I had to learn to be a fan of Wes Anderson’s work. The first movie of his that I ever saw was The Life Aquatic with Steven Zissou. My father and I rented it when I was a young teen because it starred Bill Murray and he’s hilarious. The only problem is that my dad didn’t like it and I can’t say that I did either. It just wasn’t funny and Murray looked kind of pathetic running around with his speedo and red cap. The next movie I watched was The Darjeeling Limited which I bought because it starred Adrien Brody and Owen Wilson, two actors I quite liked (I wasn’t very familiar with Jason Schwartzman at the time). To make a long story short I really liked it and it announced my discovery of the rest of Wes Anderson’s body of work. I’ve been a fan ever since.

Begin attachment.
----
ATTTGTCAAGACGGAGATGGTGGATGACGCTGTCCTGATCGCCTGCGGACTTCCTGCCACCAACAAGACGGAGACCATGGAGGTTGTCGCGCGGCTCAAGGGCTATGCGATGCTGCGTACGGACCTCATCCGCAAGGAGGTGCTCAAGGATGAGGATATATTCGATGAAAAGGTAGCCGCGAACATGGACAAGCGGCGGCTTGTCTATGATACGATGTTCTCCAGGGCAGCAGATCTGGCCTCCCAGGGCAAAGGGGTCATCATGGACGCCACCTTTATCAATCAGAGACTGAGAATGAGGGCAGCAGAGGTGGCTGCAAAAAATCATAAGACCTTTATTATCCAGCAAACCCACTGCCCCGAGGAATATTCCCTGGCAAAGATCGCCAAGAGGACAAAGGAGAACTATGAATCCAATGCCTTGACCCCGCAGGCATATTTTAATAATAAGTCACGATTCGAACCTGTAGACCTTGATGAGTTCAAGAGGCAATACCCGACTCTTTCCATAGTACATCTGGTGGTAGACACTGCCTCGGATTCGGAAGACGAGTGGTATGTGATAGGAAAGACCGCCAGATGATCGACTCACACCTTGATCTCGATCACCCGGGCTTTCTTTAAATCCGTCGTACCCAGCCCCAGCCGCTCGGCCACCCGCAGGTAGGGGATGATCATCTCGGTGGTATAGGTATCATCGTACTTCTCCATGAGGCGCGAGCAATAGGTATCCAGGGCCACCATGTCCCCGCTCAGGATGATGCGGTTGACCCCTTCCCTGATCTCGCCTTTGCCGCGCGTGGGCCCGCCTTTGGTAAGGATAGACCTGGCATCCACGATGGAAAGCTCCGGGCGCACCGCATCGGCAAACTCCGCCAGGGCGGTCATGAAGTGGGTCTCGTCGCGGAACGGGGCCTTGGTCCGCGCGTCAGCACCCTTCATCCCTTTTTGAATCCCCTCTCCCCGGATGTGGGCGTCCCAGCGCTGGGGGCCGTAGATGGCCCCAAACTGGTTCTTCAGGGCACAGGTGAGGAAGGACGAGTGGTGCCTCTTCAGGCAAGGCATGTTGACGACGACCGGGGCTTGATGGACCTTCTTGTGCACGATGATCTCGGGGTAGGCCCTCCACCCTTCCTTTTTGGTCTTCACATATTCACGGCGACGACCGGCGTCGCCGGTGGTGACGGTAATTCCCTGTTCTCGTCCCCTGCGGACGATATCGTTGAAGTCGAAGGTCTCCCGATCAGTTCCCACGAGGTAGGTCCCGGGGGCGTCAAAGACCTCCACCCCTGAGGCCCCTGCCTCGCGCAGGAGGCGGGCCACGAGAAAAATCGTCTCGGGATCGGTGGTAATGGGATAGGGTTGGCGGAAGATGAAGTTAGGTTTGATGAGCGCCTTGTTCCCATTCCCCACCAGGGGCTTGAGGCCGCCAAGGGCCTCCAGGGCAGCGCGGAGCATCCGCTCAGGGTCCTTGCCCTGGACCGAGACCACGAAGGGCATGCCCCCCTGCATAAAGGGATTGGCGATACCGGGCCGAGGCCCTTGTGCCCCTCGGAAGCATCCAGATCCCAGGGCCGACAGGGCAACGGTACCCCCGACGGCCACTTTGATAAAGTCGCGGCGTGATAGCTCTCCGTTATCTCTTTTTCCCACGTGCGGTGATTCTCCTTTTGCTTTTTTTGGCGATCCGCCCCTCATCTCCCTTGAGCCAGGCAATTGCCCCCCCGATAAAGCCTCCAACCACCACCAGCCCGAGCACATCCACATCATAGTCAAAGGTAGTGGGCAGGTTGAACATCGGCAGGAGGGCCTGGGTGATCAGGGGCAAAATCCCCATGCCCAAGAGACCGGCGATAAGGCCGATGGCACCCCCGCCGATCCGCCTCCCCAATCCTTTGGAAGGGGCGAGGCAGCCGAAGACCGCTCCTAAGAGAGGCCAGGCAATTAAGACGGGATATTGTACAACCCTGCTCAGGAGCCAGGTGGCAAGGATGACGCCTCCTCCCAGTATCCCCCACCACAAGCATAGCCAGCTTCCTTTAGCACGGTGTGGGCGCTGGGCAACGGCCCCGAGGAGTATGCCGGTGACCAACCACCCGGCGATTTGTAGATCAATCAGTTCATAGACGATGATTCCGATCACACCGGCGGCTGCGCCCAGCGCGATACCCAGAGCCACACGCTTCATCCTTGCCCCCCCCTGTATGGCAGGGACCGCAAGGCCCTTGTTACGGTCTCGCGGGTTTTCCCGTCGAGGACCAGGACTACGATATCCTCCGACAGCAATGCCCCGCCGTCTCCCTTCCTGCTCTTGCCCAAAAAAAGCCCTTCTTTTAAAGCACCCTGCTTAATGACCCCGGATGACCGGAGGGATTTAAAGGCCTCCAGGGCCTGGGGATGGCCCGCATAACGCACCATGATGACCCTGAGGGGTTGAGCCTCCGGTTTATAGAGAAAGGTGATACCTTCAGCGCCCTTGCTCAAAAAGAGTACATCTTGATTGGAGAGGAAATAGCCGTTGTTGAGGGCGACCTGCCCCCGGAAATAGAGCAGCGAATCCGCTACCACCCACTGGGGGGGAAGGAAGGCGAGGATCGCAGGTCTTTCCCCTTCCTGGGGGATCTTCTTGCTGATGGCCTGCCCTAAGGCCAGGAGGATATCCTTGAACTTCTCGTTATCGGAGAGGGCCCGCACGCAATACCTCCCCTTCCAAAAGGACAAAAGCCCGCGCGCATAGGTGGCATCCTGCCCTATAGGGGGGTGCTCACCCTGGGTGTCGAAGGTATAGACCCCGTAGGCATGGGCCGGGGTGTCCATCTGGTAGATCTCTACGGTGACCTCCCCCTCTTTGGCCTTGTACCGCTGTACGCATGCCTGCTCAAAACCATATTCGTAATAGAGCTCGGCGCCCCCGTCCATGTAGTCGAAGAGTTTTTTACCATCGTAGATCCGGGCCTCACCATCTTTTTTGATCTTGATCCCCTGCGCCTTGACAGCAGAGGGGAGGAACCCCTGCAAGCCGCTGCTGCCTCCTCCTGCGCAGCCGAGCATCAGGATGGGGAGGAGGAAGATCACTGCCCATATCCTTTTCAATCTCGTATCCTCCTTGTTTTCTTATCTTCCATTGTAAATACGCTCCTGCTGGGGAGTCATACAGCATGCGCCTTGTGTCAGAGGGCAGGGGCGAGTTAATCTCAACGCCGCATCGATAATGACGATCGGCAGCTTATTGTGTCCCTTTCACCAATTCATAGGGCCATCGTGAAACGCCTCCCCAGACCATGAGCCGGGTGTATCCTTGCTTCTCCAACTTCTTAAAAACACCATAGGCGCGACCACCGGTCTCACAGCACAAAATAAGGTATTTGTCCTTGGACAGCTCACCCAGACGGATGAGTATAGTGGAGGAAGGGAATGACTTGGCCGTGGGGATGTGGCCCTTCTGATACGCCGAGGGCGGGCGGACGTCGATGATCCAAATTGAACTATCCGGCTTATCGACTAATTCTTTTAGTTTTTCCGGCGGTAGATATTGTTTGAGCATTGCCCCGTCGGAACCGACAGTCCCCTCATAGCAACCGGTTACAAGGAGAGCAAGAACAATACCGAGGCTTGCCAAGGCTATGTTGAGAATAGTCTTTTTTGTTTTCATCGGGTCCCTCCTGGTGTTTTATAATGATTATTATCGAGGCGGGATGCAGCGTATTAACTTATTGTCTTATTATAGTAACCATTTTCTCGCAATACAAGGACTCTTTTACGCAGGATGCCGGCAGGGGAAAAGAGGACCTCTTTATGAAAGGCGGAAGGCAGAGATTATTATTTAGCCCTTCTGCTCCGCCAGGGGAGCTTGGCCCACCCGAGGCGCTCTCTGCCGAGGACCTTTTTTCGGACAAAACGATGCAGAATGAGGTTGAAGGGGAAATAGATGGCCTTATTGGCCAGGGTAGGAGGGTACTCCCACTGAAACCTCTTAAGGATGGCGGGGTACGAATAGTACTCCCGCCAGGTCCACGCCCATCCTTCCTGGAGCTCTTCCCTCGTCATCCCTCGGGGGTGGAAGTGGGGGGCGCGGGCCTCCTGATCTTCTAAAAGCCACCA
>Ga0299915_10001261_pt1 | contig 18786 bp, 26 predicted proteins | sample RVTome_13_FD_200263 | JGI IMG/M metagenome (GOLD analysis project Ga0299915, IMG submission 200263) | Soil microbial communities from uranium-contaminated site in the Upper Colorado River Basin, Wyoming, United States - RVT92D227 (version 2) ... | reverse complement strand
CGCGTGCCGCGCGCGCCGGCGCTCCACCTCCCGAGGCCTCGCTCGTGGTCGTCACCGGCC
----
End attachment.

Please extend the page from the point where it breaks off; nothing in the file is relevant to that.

When looking at Wes Anderson’s oeuvre, you can pull apart some very interesting themes as well as recurrent elements and techniques. It’s common to see dysfunctional families, larger than life characters, beautifully faux-designed set pieces and stop-motion animation. I need to clarify what I mean by faux-designed. The sets in his movies do not look designed. They feel natural and lived in as if you could stumble upon them in real life. It’s almost as if Anderson employs location scouts instead of set designers, sending them out into the world to find the most interesting rooms, buildings and locations. I’ve recently returned from watching his latest film, The Grand Budapest Hotel. To nobody’s surprise, I loved it. It was an excellent film and it incorporated a lot of familiar elements but for the most part they were presented in new ways. It’s a culmination of narrative and cinematic techniques all wrapped in a surprisingly dense and irregularly face-paced movie. It’s very much a mature Anderson at play, juggling the familiar and stylistic evolution to produce something new.